Monday 18 December 2017

Cheer yourself with winter colour

By Andrew Collyer - Practical Gardening

Try to keep on top of weeds, they are still growing.

Vinca difformis star shaped white flowers all winter.

The Met Office has started to give storms names this year, Abigail, Barney and Clodagh so far. The way the weather has been behaving of late it feels like by spring we may well have completed the alphabet and be back on the A's. Storm Andrew perhaps as there are dark clouds over shadowing my gardening intentions every time I look outside on my somewhat forlorn garden.

But in the season of goodwill I won't let it get me down and the best remedy for this is to actively get some new life and colour into the garden. We can do this by clearing out the bedding plants from those summer pots and replanting with some winter interest and colour. Now having said 'clear out' you may have a decision to make here regarding what still looks good in your summer pots.

Because our winters are so mild, particularly before the end of the year, some summer bedding plants may still be looking great. Marguerite daisies and a small white flowered trailing plant call Bacopa are two plants in my pots that are still looking good. To remove them and replace with some winter colour may actually leave me with pots that look less impressive in the run up to Christmas.

The Bacopa is particularly useful as it is a trailing plant which is hard to replace in a winter interest pot, Ivy being really the only option. So say you have a pot with a lovely trailing Bacopa and Marguerite in but with dead lobelia and Petunias. Take out the dead plants and replace these with fresh colour like Cyclamen. This will give you with a full looking pots but with some extra pep.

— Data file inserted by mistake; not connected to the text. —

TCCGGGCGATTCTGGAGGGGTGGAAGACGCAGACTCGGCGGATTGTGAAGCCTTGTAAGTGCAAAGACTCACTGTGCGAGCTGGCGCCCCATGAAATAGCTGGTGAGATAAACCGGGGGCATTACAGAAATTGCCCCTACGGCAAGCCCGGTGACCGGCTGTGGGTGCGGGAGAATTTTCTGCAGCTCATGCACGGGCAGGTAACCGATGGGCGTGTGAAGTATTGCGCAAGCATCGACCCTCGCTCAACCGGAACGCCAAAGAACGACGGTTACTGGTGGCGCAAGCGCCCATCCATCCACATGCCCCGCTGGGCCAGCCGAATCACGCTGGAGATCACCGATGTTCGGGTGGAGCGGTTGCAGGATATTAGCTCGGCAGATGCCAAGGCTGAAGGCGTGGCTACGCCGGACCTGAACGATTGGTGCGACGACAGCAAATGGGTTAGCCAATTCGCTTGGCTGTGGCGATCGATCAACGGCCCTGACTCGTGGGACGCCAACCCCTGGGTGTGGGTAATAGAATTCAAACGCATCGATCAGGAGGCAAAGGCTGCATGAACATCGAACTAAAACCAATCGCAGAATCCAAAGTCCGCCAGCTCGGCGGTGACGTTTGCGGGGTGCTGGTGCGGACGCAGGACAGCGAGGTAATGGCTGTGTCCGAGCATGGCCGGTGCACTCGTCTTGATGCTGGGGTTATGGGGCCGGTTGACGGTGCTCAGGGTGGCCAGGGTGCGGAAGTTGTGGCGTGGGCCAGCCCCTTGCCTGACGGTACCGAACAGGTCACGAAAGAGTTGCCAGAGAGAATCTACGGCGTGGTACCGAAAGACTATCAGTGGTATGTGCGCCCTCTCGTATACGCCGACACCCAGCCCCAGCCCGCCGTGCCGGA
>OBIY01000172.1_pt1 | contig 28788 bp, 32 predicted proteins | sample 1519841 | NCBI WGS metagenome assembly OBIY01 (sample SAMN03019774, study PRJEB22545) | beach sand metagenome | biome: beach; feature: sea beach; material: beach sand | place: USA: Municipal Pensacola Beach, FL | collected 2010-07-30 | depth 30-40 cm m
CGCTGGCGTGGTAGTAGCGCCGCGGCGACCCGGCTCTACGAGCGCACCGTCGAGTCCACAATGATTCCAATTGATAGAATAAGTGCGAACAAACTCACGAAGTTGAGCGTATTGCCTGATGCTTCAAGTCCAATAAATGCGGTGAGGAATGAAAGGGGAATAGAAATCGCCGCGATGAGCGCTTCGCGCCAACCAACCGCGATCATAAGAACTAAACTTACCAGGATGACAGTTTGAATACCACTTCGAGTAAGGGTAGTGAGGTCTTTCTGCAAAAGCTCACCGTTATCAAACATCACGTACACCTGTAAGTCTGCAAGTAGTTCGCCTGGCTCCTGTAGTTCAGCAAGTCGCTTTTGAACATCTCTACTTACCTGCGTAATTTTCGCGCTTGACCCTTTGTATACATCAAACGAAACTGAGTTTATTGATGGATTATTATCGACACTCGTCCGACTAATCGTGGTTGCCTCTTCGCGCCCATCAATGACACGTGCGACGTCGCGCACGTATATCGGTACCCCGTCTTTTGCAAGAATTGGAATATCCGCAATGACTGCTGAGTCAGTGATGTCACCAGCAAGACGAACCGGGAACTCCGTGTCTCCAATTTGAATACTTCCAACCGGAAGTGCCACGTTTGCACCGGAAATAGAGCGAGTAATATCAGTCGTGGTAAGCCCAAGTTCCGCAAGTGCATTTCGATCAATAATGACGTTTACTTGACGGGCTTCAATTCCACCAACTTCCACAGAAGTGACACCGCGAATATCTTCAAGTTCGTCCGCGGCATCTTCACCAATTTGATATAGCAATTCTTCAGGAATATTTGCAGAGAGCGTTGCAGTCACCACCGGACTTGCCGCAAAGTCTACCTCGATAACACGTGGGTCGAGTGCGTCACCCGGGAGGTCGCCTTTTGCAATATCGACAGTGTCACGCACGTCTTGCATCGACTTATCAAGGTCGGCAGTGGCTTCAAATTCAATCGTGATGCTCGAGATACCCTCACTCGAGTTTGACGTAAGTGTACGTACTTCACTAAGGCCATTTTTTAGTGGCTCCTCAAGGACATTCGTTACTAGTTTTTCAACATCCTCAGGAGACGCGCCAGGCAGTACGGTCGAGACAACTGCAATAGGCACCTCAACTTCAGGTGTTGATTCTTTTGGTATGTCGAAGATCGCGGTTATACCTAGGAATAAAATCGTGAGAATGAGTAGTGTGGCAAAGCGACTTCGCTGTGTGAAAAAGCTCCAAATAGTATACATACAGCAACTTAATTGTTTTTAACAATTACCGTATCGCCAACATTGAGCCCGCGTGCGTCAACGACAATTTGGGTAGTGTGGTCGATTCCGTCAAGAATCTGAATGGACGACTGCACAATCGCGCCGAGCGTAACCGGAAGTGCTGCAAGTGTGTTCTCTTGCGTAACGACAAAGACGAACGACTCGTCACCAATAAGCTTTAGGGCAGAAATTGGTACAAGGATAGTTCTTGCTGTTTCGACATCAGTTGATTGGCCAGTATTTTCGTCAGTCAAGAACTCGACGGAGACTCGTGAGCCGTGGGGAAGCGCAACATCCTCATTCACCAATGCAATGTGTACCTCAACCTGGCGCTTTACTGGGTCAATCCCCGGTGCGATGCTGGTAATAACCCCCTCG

Other considerations to bear in mind though are that these summer plants probably won't see you through the entire winter once some real frosts set in. Also the very idea of seasonal, may make you hanker for a complete change to fit in with the time of year. What ever you decide all pots benefit from some additional verve for winter.

When planting a pot it is it usual to have some height in the middle or back, some lower planting around this and something to trail over the pot sides. Because the plants used are not really going to grow much if at all over winter you can basically use anything that takes your fancy, looks good and suits your budget. As your tall centre piece you can use a narrow conifer, green, blue or yellow foliaged. This is probably the cheapest option.

Skimmia 'Rubella' will also give some height and has a red/pink bud against a dark green glossy leaf. Other Skimmias that have berries can be used and these look very Christmassy but are quite pricey. Unusual alternatives are Mahonia 'Charity', Phormium varieties, Pittosporums and even small holly plants. All these plants can be transplanted into the garden in spring so won't go to waste. A cheap alternative for height is to use a bunch of interesting twigs, particularly if you have the plant in your garden-no robbing off the neighbours.

Corkscrew willows, Salix 'Tortuosa' or corkscrew hazel, Corylus avellana 'Contorta' make a twisted interesting option. Coloured stems of the dogwoods in yellow, red and orange grouped together also fit the bill. Even birch twigs give a pleasing effect. All these work well espsecially when mixed with ornamental grasses, evergreen ferns and heathers to give an almost woodland feel to a somewhat unconventional but innovative pot.

At a lower level for colour primroses, pansies, cyclamen, and viola tend to be the plants available. Plants like the variegated Euonymus and Heuchera, which comes in warm purple and coral coloured leaves can be used. For trailing unless, you are lucky enough like me to have surviving Bacopa, Ivy is the only option or maybe some Vinca [Periwinkle] might do the job.

Wexford People

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